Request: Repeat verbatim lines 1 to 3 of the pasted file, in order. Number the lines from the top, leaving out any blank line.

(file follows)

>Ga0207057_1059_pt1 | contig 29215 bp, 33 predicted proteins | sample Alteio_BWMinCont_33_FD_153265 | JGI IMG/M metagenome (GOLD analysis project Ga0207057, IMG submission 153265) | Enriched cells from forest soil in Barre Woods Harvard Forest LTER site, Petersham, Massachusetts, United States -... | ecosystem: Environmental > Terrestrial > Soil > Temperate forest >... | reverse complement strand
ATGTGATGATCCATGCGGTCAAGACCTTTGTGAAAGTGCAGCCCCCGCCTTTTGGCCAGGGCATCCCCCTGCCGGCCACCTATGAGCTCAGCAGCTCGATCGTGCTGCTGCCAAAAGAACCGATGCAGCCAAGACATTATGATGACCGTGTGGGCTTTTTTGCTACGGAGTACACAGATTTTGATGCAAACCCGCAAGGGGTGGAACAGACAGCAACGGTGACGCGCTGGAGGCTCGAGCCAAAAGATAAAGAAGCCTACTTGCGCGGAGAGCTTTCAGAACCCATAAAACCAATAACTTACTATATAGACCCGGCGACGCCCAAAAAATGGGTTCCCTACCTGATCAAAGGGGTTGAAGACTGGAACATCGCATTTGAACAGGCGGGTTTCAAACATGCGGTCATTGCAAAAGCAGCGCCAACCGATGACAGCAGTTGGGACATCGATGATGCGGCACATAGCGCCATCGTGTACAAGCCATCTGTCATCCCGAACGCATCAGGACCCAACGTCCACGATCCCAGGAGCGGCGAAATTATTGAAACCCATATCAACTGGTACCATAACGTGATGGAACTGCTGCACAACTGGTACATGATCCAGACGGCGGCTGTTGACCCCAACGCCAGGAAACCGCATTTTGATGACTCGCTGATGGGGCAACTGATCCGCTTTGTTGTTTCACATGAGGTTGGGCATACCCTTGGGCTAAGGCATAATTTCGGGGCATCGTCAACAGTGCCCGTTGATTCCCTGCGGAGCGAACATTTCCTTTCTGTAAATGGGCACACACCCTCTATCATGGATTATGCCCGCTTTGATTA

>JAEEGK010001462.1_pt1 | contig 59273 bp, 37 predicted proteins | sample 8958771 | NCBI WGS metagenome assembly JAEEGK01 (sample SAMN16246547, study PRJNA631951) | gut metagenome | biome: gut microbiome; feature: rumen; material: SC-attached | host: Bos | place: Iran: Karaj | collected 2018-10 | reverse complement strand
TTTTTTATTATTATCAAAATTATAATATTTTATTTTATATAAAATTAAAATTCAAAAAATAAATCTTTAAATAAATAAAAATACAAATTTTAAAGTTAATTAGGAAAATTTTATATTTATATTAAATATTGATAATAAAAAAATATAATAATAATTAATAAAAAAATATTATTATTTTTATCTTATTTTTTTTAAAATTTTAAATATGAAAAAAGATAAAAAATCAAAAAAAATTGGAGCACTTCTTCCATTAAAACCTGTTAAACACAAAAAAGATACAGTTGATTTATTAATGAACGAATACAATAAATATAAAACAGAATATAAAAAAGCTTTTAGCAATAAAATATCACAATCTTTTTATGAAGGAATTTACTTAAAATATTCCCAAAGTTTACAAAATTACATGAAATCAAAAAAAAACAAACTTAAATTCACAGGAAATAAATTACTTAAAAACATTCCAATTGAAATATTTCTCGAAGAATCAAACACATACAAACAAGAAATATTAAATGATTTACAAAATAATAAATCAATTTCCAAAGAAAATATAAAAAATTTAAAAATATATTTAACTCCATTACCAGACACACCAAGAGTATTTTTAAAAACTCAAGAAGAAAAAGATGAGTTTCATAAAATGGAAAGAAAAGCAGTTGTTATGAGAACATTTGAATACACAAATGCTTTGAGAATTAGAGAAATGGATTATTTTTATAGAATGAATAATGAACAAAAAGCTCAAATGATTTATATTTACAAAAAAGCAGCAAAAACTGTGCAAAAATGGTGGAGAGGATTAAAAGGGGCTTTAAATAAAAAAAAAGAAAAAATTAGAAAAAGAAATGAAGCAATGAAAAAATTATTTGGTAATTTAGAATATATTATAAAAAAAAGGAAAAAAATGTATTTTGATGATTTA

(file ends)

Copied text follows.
>Ga0207057_1059_pt1 | contig 29215 bp, 33 predicted proteins | sample Alteio_BWMinCont_33_FD_153265 | JGI IMG/M metagenome (GOLD analysis project Ga0207057, IMG submission 153265) | Enriched cells from forest soil in Barre Woods Harvard Forest LTER site, Petersham, Massachusetts, United States -... | ecosystem: Environmental > Terrestrial > Soil > Temperate forest >... | reverse complement strand
ATGTGATGATCCATGCGGTCAAGACCTTTGTGAAAGTGCAGCCCCCGCCTTTTGGCCAGGGCATCCCCCTGCCGGCCACCTATGAGCTCAGCAGCTCGATCGTGCTGCTGCCAAAAGAACCGATGCAGCCAAGACATTATGATGACCGTGTGGGCTTTTTTGCTACGGAGTACACAGATTTTGATGCAAACCCGCAAGGGGTGGAACAGACAGCAACGGTGACGCGCTGGAGGCTCGAGCCAAAAGATAAAGAAGCCTACTTGCGCGGAGAGCTTTCAGAACCCATAAAACCAATAACTTACTATATAGACCCGGCGACGCCCAAAAAATGGGTTCCCTACCTGATCAAAGGGGTTGAAGACTGGAACATCGCATTTGAACAGGCGGGTTTCAAACATGCGGTCATTGCAAAAGCAGCGCCAACCGATGACAGCAGTTGGGACATCGATGATGCGGCACATAGCGCCATCGTGTACAAGCCATCTGTCATCCCGAACGCATCAGGACCCAACGTCCACGATCCCAGGAGCGGCGAAATTATTGAAACCCATATCAACTGGTACCATAACGTGATGGAACTGCTGCACAACTGGTACATGATCCAGACGGCGGCTGTTGACCCCAACGCCAGGAAACCGCATTTTGATGACTCGCTGATGGGGCAACTGATCCGCTTTGTTGTTTCACATGAGGTTGGGCATACCCTTGGGCTAAGGCATAATTTCGGGGCATCGTCAACAGTGCCCGTTGATTCCCTGCGGAGCGAACATTTCCTTTCTGTAAATGGGCACACACCCTCTATCATGGATTATGCCCGCTTTGATTA

>JAEEGK010001462.1_pt1 | contig 59273 bp, 37 predicted proteins | sample 8958771 | NCBI WGS metagenome assembly JAEEGK01 (sample SAMN16246547, study PRJNA631951) | gut metagenome | biome: gut microbiome; feature: rumen; material: SC-attached | host: Bos | place: Iran: Karaj | collected 2018-10 | reverse complement strand